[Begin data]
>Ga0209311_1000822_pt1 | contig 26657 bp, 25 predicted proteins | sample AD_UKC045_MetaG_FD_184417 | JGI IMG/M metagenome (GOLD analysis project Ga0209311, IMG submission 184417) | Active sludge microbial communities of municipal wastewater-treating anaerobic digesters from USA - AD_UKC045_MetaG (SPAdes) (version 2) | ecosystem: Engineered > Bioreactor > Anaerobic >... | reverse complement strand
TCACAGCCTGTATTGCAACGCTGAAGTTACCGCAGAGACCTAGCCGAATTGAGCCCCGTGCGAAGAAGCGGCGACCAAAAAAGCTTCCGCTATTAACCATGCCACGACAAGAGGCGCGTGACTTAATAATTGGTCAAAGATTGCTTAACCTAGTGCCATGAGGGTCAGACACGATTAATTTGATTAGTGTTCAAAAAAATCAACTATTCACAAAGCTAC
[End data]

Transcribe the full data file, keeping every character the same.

>Ga0209311_1000822_pt1 | contig 26657 bp, 25 predicted proteins | sample AD_UKC045_MetaG_FD_184417 | JGI IMG/M metagenome (GOLD analysis project Ga0209311, IMG submission 184417) | Active sludge microbial communities of municipal wastewater-treating anaerobic digesters from USA - AD_UKC045_MetaG (SPAdes) (version 2) | ecosystem: Engineered > Bioreactor > Anaerobic >... | reverse complement strand
TCACAGCCTGTATTGCAACGCTGAAGTTACCGCAGAGACCTAGCCGAATTGAGCCCCGTGCGAAGAAGCGGCGACCAAAAAAGCTTCCGCTATTAACCATGCCACGACAAGAGGCGCGTGACTTAATAATTGGTCAAAGATTGCTTAACCTAGTGCCATGAGGGTCAGACACGATTAATTTGATTAGTGTTCAAAAAAATCAACTATTCACAAAGCTAC